Drums Food International, which also manufactures the Hokey Pokey ice cream brand and chain, will spend the cash injection on innovation, launching new flavours and increasing production capacity, it said in a statement.
The B-round financing was led by consumer-focused investor Verlinvest and venture capital firm DSG Consumer Partners, with participation from InnoVen Capital.
The stakeholders had previously invested in a series-A round worth INR445m last year, since when the company has expanded its distribution more than five-fold.
"They have been true value-added partners and helped us grow the business with full support and assistance," Drums chief executive Rohan Mirchandani.
"Partnering again in this round was a no-brainer and with their support we plan to continue expanding our product lines, categories, and geographies.”
Drums was co-founded by Mirchandani, chef Ganesh Krishnamoorthy, Milap Shah and Uday Thakker in 2008. It developed the concept of mixing ice-creams on a cold stone slab, giving customers the choice to create their own flavours. It also launched Epigamnia yoghurt in 2015 as part of a diversification plan.
Verlinvest executive director Nicholas Cator said he believed that Epigamia addressed the “great growth potential” for premium dairy products in India “with a compelling proposition”.
A Brussels-based family office related to Belgian brewer AB InBev has been scouting for investment opportunities in India over the last 10 years, and recently funded education technology start-up Byju’s with US$30m.
It has also co-invested with Indian capital management major Everstone in Sula Vineyards, one of the country’s biggest names in wine production, and pan-Asian food and beverage brand owner F&B Asia Ventures.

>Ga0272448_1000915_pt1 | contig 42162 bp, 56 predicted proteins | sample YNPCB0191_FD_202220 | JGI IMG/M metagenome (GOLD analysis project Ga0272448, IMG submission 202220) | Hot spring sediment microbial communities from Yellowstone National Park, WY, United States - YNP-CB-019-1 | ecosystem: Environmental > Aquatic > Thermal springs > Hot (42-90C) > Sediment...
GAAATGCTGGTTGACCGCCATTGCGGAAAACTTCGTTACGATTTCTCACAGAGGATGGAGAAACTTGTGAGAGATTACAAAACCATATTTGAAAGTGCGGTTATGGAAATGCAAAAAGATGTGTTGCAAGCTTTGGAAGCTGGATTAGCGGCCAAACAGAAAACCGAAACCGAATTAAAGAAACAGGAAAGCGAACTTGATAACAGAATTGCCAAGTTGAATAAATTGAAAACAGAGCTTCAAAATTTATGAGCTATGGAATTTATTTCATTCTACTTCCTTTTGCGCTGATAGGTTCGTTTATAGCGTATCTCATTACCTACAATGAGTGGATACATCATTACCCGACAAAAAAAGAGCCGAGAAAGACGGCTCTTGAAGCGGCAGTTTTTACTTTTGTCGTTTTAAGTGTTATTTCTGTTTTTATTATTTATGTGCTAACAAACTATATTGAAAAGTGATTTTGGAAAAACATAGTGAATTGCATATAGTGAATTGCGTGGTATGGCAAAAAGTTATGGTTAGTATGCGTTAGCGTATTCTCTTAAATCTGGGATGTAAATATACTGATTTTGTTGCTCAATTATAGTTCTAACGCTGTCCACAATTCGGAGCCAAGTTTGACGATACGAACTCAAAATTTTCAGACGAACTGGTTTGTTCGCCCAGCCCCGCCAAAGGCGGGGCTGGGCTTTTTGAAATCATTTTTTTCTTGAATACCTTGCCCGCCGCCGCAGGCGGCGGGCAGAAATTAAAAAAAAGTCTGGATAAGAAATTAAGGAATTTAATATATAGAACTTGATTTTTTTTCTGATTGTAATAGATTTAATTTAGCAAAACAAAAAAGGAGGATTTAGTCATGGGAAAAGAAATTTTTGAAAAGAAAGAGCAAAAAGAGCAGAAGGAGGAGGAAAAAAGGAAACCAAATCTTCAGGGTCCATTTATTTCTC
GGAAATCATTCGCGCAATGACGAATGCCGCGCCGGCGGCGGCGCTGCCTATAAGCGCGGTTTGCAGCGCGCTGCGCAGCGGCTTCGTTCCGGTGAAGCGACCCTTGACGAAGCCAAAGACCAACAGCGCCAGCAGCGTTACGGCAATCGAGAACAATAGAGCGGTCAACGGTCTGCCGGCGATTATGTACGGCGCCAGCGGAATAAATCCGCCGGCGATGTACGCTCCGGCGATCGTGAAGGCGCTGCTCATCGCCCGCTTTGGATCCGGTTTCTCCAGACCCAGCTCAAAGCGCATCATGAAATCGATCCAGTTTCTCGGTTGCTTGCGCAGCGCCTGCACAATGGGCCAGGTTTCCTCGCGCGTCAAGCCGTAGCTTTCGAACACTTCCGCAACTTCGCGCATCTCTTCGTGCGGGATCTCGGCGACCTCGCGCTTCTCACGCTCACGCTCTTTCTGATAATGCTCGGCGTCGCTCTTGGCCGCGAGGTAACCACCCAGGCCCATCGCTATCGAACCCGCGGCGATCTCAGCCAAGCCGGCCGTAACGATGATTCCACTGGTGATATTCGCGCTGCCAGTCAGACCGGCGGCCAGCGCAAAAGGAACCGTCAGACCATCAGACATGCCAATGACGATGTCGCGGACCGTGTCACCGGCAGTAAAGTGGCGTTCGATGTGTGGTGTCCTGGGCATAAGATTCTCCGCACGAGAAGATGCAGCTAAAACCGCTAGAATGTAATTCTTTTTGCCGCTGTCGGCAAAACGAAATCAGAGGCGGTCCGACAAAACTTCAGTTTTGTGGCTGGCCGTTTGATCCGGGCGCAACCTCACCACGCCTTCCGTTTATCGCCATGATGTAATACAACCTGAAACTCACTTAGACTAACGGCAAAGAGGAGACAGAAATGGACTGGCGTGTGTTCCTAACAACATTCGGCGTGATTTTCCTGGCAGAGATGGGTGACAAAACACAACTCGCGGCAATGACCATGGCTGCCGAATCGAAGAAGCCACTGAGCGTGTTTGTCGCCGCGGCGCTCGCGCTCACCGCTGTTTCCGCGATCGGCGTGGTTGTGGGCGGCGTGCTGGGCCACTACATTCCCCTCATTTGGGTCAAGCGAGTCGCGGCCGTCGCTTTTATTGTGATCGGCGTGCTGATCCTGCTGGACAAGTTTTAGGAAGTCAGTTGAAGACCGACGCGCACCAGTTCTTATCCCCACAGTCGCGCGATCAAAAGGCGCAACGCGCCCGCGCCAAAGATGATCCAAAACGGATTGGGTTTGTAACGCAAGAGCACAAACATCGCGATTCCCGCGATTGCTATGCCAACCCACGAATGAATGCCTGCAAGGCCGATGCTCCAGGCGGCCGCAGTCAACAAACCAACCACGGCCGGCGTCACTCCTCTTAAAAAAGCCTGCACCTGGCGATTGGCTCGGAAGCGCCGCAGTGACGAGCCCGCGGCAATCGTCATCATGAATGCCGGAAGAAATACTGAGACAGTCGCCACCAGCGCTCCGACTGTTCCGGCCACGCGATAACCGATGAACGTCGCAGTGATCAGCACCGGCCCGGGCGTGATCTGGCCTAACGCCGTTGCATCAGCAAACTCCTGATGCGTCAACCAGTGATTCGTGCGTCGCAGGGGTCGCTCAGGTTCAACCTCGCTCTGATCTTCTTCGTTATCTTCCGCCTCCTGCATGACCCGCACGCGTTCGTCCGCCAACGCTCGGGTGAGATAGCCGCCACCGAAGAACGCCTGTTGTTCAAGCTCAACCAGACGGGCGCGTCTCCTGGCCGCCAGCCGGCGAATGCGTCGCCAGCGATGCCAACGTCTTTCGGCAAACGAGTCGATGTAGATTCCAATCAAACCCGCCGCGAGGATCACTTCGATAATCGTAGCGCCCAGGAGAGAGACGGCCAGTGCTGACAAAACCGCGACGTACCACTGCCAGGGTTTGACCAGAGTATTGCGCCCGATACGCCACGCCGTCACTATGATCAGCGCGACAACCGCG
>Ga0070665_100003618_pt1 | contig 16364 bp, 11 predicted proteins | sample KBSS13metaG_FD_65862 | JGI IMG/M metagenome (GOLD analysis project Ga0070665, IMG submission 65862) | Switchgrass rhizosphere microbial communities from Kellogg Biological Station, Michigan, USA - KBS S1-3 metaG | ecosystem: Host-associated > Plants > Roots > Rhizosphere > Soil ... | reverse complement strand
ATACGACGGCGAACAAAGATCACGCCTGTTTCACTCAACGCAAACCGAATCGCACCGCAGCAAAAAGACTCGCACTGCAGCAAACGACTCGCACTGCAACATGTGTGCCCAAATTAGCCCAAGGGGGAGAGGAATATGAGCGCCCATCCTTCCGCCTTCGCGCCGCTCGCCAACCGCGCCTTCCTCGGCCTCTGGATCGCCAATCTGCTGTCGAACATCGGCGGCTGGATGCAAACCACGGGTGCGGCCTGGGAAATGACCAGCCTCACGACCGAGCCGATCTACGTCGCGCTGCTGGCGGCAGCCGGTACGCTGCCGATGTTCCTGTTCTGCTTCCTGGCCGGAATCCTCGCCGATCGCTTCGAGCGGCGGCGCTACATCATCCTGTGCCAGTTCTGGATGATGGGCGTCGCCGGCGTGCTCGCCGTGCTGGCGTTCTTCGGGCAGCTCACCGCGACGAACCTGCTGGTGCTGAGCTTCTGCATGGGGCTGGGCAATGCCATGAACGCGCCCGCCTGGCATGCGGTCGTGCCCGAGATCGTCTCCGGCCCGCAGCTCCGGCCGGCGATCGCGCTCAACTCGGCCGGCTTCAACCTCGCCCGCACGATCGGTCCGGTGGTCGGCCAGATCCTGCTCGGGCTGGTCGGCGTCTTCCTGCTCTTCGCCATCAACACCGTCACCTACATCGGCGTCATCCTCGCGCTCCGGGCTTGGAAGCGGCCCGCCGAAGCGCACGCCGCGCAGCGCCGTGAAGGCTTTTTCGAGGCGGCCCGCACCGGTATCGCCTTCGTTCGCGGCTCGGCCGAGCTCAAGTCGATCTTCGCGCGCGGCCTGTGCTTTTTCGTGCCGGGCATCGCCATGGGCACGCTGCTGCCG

Cator recently told Deal Street Asia that he had half an eye on buying out Drums in the long-term, depending on its performance.
“We like the dairy space in India… but for these companies, we can ultimately also look at acquisitions, because for us, it makes sense to back a team over the long run and look at potential acquisitions with that team,” he said.
More from Asia…
Venky’s gains from beef ban despite recent suspension
India’s ban on the sale of cattle has boosted the corporate fortunes of poultry producer Venky’s, whose stock has rallied by 360% so far this year.
Though the Supreme Court recently suspended a government order that outlawed trade in beef, buffalo and other meats for slaughter, its enactment in May led to soaring factory-gate chicken prices to the tune of 25%
The move, which has also featured a crackdown on illegal meat shops, led to the Hindu-nationalist government being accused of being motivated by religion in a secular country, though the ban’s subsequent suspension has given relief to the multi-billion dollar beef and leather industries.
Despite lacklustre revenue growth over the last five years, Venky’s—which also owns the once-great English football team Blackburn Rovers—has cashed in on the elevated poultry prices, and is shares are expected to sustain their rally regardless of the long-term position of the Supreme Court.
Until the cattle restrictions were suspended, average broiler chicken prices in Mumbai jumped by around 50% to INR100 (US$1.55) per kilo—the first time they have sustained this level over a period of time.
“Near-term earnings visibility is high, especially following a sharp rise in poultry prices in the first quarter of FY18. On a two-year investment horizon, assuming trailing multiples are sustained, Venky’s stock can potentially double with a high likelihood of strong gross margins running through till FY19,” analyst Kotak Securities said in a recent note.
A year-on-year drop of around 30% in soya prices, and a 10% fall in the cost of corn—both important poultry inputs—have also sharpened the Maharashtra-based business’s bottom line.
Soymeal and corn prices usually rise during the summer months as supplies dwindle, but bumper harvests and sluggish exports this year have kept prices in check. Feed typically makes up two-thirds of poultry production costs.